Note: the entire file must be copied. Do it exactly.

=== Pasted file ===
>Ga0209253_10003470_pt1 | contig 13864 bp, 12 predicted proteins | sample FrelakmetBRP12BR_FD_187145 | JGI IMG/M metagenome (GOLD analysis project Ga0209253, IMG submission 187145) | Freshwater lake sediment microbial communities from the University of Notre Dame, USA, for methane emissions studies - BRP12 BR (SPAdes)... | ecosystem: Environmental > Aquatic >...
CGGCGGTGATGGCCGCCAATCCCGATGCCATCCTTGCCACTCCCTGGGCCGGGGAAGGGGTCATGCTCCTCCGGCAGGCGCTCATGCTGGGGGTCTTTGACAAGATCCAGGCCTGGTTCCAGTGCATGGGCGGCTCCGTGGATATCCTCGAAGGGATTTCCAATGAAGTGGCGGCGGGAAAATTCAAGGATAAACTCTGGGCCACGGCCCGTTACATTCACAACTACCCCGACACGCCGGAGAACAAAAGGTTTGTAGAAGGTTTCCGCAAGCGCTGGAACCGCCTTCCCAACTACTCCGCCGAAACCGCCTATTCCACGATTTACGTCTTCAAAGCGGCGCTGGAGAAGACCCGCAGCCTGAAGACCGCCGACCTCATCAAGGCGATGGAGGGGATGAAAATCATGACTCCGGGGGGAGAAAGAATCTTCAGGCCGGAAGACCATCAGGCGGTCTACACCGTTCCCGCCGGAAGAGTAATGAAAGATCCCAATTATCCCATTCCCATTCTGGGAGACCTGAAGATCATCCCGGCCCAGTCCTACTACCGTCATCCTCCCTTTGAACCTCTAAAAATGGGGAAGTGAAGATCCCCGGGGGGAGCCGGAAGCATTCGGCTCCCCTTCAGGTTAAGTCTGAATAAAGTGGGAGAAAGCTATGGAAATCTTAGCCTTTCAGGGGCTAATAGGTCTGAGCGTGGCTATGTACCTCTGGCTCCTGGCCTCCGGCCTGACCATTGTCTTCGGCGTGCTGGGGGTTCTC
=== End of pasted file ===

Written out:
>Ga0209253_10003470_pt1 | contig 13864 bp, 12 predicted proteins | sample FrelakmetBRP12BR_FD_187145 | JGI IMG/M metagenome (GOLD analysis project Ga0209253, IMG submission 187145) | Freshwater lake sediment microbial communities from the University of Notre Dame, USA, for methane emissions studies - BRP12 BR (SPAdes)... | ecosystem: Environmental > Aquatic >...
CGGCGGTGATGGCCGCCAATCCCGATGCCATCCTTGCCACTCCCTGGGCCGGGGAAGGGGTCATGCTCCTCCGGCAGGCGCTCATGCTGGGGGTCTTTGACAAGATCCAGGCCTGGTTCCAGTGCATGGGCGGCTCCGTGGATATCCTCGAAGGGATTTCCAATGAAGTGGCGGCGGGAAAATTCAAGGATAAACTCTGGGCCACGGCCCGTTACATTCACAACTACCCCGACACGCCGGAGAACAAAAGGTTTGTAGAAGGTTTCCGCAAGCGCTGGAACCGCCTTCCCAACTACTCCGCCGAAACCGCCTATTCCACGATTTACGTCTTCAAAGCGGCGCTGGAGAAGACCCGCAGCCTGAAGACCGCCGACCTCATCAAGGCGATGGAGGGGATGAAAATCATGACTCCGGGGGGAGAAAGAATCTTCAGGCCGGAAGACCATCAGGCGGTCTACACCGTTCCCGCCGGAAGAGTAATGAAAGATCCCAATTATCCCATTCCCATTCTGGGAGACCTGAAGATCATCCCGGCCCAGTCCTACTACCGTCATCCTCCCTTTGAACCTCTAAAAATGGGGAAGTGAAGATCCCCGGGGGGAGCCGGAAGCATTCGGCTCCCCTTCAGGTTAAGTCTGAATAAAGTGGGAGAAAGCTATGGAAATCTTAGCCTTTCAGGGGCTAATAGGTCTGAGCGTGGCTATGTACCTCTGGCTCCTGGCCTCCGGCCTGACCATTGTCTTCGGCGTGCTGGGGGTTCTC